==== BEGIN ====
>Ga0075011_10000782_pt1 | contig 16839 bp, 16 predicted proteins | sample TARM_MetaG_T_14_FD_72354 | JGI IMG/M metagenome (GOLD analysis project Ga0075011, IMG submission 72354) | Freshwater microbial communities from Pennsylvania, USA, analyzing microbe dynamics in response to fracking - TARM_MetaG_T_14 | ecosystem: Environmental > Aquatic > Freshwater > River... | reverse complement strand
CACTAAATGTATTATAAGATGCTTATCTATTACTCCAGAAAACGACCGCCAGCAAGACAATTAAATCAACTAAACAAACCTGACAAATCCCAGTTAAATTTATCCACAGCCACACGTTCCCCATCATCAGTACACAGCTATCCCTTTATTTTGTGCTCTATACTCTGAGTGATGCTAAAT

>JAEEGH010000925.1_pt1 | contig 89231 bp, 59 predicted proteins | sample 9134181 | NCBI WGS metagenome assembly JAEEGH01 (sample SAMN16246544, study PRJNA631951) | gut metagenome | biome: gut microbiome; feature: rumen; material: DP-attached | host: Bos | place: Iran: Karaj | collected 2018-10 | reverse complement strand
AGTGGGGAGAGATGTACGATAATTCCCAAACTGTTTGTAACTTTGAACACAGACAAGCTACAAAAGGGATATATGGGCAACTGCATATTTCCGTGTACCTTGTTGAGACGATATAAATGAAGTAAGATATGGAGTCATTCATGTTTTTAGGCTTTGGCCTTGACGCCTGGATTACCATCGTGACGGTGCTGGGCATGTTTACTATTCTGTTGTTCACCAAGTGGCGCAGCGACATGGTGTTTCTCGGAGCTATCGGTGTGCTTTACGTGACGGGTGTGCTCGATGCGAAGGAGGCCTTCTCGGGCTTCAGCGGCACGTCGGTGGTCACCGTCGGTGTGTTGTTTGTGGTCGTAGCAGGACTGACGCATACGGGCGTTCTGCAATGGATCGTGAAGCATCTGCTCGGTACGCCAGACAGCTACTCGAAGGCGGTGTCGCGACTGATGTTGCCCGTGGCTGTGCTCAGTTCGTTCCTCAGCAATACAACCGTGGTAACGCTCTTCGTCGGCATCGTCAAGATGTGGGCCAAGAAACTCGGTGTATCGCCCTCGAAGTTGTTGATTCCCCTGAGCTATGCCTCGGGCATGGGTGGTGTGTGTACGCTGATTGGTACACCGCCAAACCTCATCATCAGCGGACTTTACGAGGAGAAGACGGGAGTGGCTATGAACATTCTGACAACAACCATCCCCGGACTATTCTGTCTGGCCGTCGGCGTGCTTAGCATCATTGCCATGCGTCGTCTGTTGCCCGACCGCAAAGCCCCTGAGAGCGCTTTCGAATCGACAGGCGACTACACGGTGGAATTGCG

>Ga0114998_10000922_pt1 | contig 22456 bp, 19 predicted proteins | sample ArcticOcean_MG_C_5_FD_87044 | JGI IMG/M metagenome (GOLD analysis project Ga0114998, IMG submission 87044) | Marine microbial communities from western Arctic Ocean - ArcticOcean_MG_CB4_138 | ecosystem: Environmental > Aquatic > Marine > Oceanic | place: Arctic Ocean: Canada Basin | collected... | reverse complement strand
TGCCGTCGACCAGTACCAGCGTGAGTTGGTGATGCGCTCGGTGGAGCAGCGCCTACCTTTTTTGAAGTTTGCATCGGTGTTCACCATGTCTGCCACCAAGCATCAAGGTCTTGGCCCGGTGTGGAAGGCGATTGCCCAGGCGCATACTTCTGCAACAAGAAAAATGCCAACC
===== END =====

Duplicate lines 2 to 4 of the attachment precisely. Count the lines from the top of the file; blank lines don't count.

CACTAAATGTATTATAAGATGCTTATCTATTACTCCAGAAAACGACCGCCAGCAAGACAATTAAATCAACTAAACAAACCTGACAAATCCCAGTTAAATTTATCCACAGCCACACGTTCCCCATCATCAGTACACAGCTATCCCTTTATTTTGTGCTCTATACTCTGAGTGATGCTAAAT

>JAEEGH010000925.1_pt1 | contig 89231 bp, 59 predicted proteins | sample 9134181 | NCBI WGS metagenome assembly JAEEGH01 (sample SAMN16246544, study PRJNA631951) | gut metagenome | biome: gut microbiome; feature: rumen; material: DP-attached | host: Bos | place: Iran: Karaj | collected 2018-10 | reverse complement strand
AGTGGGGAGAGATGTACGATAATTCCCAAACTGTTTGTAACTTTGAACACAGACAAGCTACAAAAGGGATATATGGGCAACTGCATATTTCCGTGTACCTTGTTGAGACGATATAAATGAAGTAAGATATGGAGTCATTCATGTTTTTAGGCTTTGGCCTTGACGCCTGGATTACCATCGTGACGGTGCTGGGCATGTTTACTATTCTGTTGTTCACCAAGTGGCGCAGCGACATGGTGTTTCTCGGAGCTATCGGTGTGCTTTACGTGACGGGTGTGCTCGATGCGAAGGAGGCCTTCTCGGGCTTCAGCGGCACGTCGGTGGTCACCGTCGGTGTGTTGTTTGTGGTCGTAGCAGGACTGACGCATACGGGCGTTCTGCAATGGATCGTGAAGCATCTGCTCGGTACGCCAGACAGCTACTCGAAGGCGGTGTCGCGACTGATGTTGCCCGTGGCTGTGCTCAGTTCGTTCCTCAGCAATACAACCGTGGTAACGCTCTTCGTCGGCATCGTCAAGATGTGGGCCAAGAAACTCGGTGTATCGCCCTCGAAGTTGTTGATTCCCCTGAGCTATGCCTCGGGCATGGGTGGTGTGTGTACGCTGATTGGTACACCGCCAAACCTCATCATCAGCGGACTTTACGAGGAGAAGACGGGAGTGGCTATGAACATTCTGACAACAACCATCCCCGGACTATTCTGTCTGGCCGTCGGCGTGCTTAGCATCATTGCCATGCGTCGTCTGTTGCCCGACCGCAAAGCCCCTGAGAGCGCTTTCGAATCGACAGGCGACTACACGGTGGAATTGCG